Re: Egcs 1.0.3 & Linux

Richard B. Johnson (
Tue, 19 May 1998 15:29:22 -0400 (EDT)

On Tue, 19 May 1998, Stephen Williams wrote:

> > #include <stdio.h>
> > int a=0;
> > int f(void) { a=1;return 1; }
> > void main(void) { printf("%d",f()+a); }
> said:
> > I was under the impression that in the case of equal operator
> > precedence the order was defined to be strictly left to right, so in
> > this case it should return 2 and never 1.
> There is nothing in the standard that says a must be evaluated before
> b in (a+b). What it says is that (a+b) must be evaluated before a+b+c
> can be evaluated. It is even legitimate in the latter case for c to be
> evaluated before a, but it cannot be added to a, it must be added to (a+b).
> Right?

The defining rule(s):
"The result of an operation that modifies an object more than once,
without an intervening sequence-point, is undefined."

Like: a = a++; (this could erase your hard-drive)

"A function returning a value shall be evaluated first. Multiple
functions returning values are evaluated left-to-right".

Like: a = b() + c() + d() + 1;
a = 1 + b() + c() + d();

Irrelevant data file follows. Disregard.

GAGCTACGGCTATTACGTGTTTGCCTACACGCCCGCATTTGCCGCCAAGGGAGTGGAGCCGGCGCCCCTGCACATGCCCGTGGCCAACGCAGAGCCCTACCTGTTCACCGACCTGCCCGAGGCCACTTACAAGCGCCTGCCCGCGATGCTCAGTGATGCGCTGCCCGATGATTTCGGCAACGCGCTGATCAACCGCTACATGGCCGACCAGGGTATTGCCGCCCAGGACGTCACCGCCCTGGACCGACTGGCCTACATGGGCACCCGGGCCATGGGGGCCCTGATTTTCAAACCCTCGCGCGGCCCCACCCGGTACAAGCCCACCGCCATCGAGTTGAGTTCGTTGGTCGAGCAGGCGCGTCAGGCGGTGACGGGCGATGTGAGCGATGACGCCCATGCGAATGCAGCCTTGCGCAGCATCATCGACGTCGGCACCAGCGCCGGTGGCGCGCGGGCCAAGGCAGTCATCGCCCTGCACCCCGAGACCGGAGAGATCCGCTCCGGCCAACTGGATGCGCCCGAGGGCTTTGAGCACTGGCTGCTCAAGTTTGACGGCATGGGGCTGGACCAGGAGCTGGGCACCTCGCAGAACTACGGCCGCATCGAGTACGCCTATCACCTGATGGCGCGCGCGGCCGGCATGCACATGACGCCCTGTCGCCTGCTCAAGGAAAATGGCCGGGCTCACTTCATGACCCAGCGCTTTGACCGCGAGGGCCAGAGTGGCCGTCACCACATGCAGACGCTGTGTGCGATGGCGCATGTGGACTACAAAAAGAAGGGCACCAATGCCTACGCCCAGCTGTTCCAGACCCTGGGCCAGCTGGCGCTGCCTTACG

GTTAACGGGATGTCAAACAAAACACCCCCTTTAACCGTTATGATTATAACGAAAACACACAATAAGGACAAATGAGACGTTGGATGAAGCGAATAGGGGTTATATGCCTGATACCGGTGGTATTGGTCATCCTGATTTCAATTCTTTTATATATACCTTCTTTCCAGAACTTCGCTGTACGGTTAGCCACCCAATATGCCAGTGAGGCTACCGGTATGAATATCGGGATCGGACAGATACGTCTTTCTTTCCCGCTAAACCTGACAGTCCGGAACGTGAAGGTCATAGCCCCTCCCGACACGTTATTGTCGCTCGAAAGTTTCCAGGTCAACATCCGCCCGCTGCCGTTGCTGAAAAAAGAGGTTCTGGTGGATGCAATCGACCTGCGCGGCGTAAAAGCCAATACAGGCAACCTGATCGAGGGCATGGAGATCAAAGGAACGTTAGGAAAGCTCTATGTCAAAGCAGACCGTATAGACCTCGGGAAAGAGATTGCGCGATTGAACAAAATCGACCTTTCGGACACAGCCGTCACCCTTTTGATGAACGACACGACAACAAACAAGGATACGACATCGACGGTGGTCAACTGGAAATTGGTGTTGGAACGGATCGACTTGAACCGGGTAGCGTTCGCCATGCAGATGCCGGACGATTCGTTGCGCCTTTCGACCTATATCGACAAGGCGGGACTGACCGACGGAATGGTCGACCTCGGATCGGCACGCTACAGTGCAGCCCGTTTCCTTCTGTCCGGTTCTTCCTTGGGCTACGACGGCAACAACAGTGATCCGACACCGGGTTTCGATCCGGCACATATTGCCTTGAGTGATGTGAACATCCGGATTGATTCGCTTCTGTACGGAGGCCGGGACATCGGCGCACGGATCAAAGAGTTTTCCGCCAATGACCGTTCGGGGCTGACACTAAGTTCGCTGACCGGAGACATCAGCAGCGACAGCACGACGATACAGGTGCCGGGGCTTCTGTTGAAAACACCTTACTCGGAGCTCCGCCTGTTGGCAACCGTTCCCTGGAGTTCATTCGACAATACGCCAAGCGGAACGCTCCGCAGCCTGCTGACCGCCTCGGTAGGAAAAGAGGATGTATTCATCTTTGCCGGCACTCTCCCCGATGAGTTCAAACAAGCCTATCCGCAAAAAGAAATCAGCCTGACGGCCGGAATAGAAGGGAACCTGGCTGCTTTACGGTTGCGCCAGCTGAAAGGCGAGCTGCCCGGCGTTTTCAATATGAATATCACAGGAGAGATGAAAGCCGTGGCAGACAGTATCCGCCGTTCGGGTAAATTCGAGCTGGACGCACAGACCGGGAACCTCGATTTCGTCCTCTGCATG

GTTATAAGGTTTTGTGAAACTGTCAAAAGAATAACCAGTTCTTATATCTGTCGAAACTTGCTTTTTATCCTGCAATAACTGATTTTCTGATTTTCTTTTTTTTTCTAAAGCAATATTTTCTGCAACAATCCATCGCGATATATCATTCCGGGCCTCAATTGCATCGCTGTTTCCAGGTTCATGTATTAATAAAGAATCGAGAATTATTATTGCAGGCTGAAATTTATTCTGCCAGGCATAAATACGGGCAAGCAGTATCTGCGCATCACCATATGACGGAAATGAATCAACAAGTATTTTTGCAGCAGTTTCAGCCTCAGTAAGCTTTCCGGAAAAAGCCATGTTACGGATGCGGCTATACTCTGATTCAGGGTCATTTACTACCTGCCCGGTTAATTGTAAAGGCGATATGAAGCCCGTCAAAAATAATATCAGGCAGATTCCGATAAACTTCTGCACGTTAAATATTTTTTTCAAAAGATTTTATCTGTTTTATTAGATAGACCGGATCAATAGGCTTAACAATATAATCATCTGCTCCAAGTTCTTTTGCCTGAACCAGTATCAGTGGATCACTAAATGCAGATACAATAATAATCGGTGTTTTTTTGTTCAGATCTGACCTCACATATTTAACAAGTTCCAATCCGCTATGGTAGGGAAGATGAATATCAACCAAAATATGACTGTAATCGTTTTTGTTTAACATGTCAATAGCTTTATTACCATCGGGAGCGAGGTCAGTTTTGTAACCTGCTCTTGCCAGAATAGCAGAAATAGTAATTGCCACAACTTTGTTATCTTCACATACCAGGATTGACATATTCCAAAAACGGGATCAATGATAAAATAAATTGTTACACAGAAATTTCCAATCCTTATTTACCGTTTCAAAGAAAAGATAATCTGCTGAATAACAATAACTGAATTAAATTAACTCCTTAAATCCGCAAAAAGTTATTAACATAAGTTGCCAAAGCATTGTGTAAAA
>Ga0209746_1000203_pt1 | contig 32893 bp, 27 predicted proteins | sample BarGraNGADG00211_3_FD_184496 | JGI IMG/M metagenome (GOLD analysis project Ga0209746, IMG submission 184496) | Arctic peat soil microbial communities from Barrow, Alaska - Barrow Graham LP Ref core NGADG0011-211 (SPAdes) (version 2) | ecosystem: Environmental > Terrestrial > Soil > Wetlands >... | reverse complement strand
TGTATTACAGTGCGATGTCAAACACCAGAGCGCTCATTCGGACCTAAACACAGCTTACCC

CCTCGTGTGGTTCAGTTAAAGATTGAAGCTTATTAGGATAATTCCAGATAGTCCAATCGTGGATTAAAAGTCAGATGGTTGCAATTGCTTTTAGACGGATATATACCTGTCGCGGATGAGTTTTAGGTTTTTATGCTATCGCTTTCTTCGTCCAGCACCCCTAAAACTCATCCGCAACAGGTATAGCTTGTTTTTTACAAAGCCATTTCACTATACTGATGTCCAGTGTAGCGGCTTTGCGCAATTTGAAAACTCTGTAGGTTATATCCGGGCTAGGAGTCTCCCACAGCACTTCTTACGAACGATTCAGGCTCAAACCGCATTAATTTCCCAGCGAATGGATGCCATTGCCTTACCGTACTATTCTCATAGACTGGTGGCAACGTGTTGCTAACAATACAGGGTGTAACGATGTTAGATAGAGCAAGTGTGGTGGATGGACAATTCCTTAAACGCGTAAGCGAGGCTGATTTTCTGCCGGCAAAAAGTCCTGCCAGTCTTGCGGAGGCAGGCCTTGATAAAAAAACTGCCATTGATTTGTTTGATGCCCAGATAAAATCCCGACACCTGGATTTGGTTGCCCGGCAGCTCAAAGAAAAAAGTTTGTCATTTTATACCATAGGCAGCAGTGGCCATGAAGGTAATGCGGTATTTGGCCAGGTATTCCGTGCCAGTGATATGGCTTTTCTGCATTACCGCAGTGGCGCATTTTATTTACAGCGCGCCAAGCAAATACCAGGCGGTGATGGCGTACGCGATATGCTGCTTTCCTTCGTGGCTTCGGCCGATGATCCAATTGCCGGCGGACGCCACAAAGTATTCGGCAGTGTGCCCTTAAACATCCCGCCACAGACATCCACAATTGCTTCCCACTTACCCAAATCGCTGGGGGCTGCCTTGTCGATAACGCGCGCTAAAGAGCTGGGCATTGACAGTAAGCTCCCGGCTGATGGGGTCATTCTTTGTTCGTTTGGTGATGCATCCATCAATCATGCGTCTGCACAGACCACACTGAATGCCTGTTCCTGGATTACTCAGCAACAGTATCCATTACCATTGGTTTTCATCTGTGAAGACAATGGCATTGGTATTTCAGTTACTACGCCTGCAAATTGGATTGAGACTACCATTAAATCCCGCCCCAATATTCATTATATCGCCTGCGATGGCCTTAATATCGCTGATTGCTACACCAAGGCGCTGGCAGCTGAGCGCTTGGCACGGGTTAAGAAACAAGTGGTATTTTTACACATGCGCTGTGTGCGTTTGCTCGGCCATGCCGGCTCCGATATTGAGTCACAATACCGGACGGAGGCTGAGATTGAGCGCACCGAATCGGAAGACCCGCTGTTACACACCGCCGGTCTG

The sequence-point here, is the operation that must be completed before
the call to printf().

Like: printf("%d", ((f()) + a);
|_________|___ sequence-point.

'a' was modified once by a call to f(). The result was added to 'a' before
the call to printf(). The code should therefore print '2'. If it doesn't,
the compiler is broken.

If the code were written as:
a = f() + a;
|_______ sequence-point
'a' would be modified twice before ';'.

The result is undefined so the compiler can do anything it wants including
easing your disk drive or raiding your savings account.

Of course one would not write code like this, er, I hope not??

Dick Johnson
Penguin : Linux version 2.1.101 on an i586 machine (66.15 BogoMips).
Warning : It's hard to remain at the trailing edge of technology.

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